Brass of the Month

March 2009: Lady Sydney Wynne, 1632, Llanrwst, Denbighshire

                         

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Page last updated 04 March 2015

Copyright: Hubert Allen


      In 1965 I was between jobs, and was re-training in Bangor to become a teacher. Wales is not rich in brasses, but when my closest friend from university days, Malcolm Norris, heard where I was going, he asked if I could try to get him rubbings of some of the half-dozen brasses at Llanrwst in what then was still Denbighshire. So we made that village our destination for a family outing. The sexton was friendly, but said I might find it difficult to rub the brasses as several were now mounted in wooden frames on the wall. Sure enough, when I made an attempt to rub one of them it began to fall out of its frame and I had difficulty catching the heavy plate. The others were in much the same state. We agreed with the sexton that it would be dangerous to leave them like that anyway, so we helped him to lift them down, and take them out of their warped frames. He said he’d go off and find out what ought to be done; but in the meanwhile he suggested I should lay them down on the floor of the church porch in a good light and get on with making my rubbings (which were consequently the easiest rubbings of my limited career – apart from Dame Sarah Wynne’s, whose brass was still on the wall, and far too lightly engraved to be satisfactorily rubbed 1).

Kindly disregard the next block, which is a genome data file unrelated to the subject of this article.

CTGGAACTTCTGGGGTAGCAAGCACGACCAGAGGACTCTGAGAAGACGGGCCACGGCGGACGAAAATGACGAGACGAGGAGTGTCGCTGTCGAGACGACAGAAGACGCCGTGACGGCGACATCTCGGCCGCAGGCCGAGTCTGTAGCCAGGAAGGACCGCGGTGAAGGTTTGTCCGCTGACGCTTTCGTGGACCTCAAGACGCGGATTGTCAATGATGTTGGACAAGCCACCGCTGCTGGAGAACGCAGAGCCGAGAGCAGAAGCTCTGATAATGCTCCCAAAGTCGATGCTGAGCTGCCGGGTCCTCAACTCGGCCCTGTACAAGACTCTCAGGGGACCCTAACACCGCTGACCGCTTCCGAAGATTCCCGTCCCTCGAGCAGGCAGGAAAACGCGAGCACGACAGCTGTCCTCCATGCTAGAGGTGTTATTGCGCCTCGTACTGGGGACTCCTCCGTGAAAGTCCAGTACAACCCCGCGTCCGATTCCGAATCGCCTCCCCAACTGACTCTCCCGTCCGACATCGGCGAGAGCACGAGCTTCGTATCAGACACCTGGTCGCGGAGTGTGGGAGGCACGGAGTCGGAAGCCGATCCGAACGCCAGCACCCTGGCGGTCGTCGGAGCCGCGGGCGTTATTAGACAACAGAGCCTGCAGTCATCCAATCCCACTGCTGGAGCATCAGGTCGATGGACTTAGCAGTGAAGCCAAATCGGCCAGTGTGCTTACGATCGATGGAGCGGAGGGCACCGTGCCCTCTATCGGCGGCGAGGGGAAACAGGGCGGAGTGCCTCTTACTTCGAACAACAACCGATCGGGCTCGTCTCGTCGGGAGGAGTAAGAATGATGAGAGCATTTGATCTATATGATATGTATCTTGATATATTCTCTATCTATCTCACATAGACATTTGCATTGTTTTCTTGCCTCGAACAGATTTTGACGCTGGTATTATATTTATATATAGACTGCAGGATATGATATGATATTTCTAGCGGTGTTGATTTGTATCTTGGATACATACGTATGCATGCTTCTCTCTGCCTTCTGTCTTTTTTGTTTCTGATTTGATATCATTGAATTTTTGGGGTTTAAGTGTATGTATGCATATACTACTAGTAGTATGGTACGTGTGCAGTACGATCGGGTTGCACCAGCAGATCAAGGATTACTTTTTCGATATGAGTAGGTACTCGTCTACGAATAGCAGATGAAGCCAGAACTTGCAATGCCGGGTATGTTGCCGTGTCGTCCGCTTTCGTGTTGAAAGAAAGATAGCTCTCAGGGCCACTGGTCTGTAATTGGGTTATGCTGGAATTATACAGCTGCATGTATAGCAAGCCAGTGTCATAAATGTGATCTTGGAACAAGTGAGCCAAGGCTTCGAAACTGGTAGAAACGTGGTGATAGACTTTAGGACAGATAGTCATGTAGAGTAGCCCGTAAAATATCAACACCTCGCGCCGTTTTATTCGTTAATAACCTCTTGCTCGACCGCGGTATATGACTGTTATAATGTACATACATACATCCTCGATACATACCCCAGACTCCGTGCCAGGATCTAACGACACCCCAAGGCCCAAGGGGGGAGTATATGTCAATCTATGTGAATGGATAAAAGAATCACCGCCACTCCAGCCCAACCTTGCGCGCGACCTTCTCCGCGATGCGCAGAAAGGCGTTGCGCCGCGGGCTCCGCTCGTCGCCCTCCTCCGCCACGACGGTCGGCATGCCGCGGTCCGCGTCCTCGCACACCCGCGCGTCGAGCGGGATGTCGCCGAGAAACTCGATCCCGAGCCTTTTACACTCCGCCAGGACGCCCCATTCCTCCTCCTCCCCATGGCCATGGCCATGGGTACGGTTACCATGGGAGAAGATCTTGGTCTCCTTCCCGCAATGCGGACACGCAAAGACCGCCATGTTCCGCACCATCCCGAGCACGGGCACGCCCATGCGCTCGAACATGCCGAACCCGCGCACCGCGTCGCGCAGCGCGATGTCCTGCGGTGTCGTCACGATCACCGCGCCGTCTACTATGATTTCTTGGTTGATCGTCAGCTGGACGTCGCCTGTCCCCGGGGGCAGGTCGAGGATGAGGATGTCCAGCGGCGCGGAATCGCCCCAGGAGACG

Malcolm was delighted with my efforts and used two of the rubbings as illustrations in his classic work 2. But what proved to be far more important was that the sexton came back with the news that there was correspondence about some of these brasses among the Wynne papers, which had been deposited in the National Library of Wales. Malcolm followed this up, and discusses the letters at some length in Monumental Brasses 3. He was chiefly interested in the conflict between respectability and accurate portraiture that seems to emerge from discussion about Sir John Wynne’s father: the engraver wanted to know “whither you will have Sr Owen engraven’d with a face new trym’d…or with a bushie beard, as I remember hee had… for hee allwayes wore it Careless…” 4

 But Malcolm also surmises from the stylistic evidence that this same engraver, Robert Vaughan of London’s Fetter Lane, was likewise  responsible for the very similar brasses of Sir John himself and of his mother, Lady Sidney Wynne, resplendent in ruff, lace cap and hood, which is my brass for the month.

1.   See Fig.262 in Malcolm’s Monumental Brasses: the Craft.


2.   Fig.76 in The Craft (Sir Owen Wynne) and Fig.281 in The Memorials (Lady Sydney Wynne). Presumably all six rubbings are now in the Birmingham archive.


3.  The Craft, pp. 93f.; and The Memorials, pp.248f. and footnote 4, p.310.


4.  This letter is illustrated as Fig.77 of The Craft.

 

Lady Sydney Wynne

Her son, Sir Owen Wynne